Nobody really wants to buy pool supplies. It's one of those things you have to do, like mowing the lawn or having your wisdom teeth pulled. So when you find a pool store that will do all that fancy-pants chemical analysis and sell you only what you need, you go back. That's why we like Pools 'N More. It's not the biggest joint; in fact it looks like a two-car garage. But it has all the basics. You won't find eight types of floating chairs or six varieties of volleyball nets, but you will locate all the chemicals, pump parts, and filter hardware you need. And the salespeople don't snow their customers, even dumb ones like us. We came in about six months ago knowing zilch about pools and left with some good advice and a gallon of chlorine. Not a huge sale. They certainly could have convinced us we needed a lot more. But we've been back many times.

The rich are not like you and me. They have better junk. And the Church Mouse makes this difference extremely clear. Don't be put off by the silver-haired matrons. These ladies know good stuff at great prices when they see it. The Church Mouse is a "resale shop, dear, not consignment" owned by the Episcopal Church of Bethesda-by-the-Sea. Designer clothes for adults and children, shoes, linens, crystal, glassware, jewelry, kitchenware, furniture, draperies, antiques, and art are just some of the things available at this tidy, airy shop two blocks north of Worth Avenue. A three-piece Giorgio Armani suit might be had for $115, a fine men's jacket for $50, or a designer love seat for $250. On a really good day, an entire room might be for sale -- tables, love seat, couch, lamps, art, and curtains -- all custom designed and virtually new. Don't ask why the Palm Beach socialite donated it, just buy it. You'll be doing a good deed: The proceeds from the shop, about $300,000 annually, are plowed back into the community through grants to nonprofit agencies, as they have been for 30 years. Still, the best thing about shopping here is strutting down Worth Avenue afterward and knowing how much you've saved.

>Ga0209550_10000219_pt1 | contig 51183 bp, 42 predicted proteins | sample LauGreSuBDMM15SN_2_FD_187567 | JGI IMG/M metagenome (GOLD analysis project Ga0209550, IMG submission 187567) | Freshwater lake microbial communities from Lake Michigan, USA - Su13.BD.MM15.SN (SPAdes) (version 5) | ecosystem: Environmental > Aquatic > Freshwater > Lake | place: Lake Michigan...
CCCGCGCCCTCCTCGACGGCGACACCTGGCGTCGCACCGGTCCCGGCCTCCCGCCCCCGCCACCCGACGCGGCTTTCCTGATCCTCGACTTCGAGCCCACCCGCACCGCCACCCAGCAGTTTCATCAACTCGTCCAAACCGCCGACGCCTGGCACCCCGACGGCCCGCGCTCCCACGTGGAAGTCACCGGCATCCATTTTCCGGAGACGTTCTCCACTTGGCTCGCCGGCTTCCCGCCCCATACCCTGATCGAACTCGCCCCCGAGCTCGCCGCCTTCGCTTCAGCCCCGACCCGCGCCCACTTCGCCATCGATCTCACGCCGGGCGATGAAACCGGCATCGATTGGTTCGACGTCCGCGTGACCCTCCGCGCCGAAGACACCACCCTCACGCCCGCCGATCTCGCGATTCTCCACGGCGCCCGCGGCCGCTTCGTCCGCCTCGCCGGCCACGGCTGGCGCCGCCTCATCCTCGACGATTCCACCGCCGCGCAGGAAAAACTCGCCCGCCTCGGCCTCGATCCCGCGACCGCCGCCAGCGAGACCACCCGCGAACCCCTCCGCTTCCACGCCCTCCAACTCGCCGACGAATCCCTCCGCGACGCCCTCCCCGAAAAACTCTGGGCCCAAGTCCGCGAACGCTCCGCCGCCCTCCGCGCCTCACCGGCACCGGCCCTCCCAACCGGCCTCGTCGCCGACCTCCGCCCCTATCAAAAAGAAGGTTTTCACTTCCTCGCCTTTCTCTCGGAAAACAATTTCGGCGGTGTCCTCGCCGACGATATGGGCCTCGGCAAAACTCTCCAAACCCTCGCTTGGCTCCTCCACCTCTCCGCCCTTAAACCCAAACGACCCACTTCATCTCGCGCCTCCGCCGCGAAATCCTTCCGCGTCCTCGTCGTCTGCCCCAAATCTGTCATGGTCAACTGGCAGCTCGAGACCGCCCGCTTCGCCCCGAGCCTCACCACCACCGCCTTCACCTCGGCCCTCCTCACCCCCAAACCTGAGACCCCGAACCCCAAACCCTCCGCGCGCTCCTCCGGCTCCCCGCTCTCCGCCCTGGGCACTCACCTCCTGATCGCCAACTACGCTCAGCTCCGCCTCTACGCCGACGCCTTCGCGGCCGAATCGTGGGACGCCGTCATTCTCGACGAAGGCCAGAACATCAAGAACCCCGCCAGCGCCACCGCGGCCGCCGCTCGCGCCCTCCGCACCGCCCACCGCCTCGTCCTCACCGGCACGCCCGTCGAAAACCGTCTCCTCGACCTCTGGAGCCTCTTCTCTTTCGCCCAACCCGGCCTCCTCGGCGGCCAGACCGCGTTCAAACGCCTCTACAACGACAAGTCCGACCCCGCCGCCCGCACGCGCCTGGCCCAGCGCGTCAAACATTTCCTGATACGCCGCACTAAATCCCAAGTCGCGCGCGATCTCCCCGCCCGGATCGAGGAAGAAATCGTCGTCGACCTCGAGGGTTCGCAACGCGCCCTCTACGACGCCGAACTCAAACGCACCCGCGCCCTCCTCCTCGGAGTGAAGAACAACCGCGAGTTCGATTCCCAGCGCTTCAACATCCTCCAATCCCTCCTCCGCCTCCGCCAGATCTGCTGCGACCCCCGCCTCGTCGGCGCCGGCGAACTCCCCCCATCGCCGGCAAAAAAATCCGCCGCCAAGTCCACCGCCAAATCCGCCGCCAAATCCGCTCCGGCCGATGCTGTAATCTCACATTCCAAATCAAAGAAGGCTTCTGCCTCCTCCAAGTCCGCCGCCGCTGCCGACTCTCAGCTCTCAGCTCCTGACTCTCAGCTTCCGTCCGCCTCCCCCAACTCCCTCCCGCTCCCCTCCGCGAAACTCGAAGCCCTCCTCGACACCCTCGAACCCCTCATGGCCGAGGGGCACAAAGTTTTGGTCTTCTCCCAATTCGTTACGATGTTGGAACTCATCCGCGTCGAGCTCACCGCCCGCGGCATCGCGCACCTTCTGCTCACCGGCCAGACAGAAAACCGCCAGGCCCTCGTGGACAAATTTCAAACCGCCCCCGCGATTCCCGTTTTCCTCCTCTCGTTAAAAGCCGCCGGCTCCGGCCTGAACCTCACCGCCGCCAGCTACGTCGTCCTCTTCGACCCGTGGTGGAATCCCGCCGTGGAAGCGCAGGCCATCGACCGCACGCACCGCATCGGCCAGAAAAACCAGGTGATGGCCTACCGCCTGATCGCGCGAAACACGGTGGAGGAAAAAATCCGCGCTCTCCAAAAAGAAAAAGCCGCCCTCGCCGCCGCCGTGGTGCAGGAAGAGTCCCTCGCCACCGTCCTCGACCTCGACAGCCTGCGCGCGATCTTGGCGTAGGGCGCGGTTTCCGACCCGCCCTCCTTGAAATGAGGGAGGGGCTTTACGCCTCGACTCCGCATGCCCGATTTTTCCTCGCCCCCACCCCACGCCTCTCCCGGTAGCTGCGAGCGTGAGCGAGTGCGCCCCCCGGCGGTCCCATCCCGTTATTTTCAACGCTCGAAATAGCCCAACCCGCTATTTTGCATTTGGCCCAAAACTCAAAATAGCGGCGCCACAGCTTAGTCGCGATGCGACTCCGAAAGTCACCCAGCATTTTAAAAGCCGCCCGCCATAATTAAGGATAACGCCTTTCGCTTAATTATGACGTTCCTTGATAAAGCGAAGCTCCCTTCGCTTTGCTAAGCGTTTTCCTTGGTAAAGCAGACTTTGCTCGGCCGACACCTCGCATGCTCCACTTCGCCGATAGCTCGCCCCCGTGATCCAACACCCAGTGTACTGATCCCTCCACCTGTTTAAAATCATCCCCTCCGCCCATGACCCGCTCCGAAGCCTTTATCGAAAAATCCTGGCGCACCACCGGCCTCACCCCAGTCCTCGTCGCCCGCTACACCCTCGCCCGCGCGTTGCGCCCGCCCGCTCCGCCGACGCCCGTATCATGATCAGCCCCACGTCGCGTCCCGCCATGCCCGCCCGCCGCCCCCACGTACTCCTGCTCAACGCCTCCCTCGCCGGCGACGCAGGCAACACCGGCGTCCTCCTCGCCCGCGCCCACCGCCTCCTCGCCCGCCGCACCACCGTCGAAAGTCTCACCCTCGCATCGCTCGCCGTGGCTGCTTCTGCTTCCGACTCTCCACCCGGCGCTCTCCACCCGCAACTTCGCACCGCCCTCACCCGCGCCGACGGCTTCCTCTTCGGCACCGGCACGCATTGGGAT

Like their signature blimps, the prices at tire megastores can be inflated. So roll those baldies (carefully!) over South Florida's gauntlet of road debris, past a row of dodgy-looking used-tire shops along Sunrise Boulevard, to Tire Hut. The name evokes a primitive, thatched-roof building with a rubber tree out back, but don't be misled. Trucks from local exotic car dealers line up in Tire Hut's front lot because owner Jerry Rosenthal stocks Uniroyal, Michelin, and B.F. Goodrich, all at discount prices. Locally owned and operated, Tire Hut is not a chain but does offer chain-store features, such as free rotation every 5000 miles (provided you save your receipt) and optional road-hazard protection plans. The waiting room is small and the gumballs taste a little stale, but that's not the point. It's Tire Hut, remember? In just minutes you'll hit the streets again on fresh rubber bought at a fair price, thankful that in Florida there's at least one thing it's legal to burn.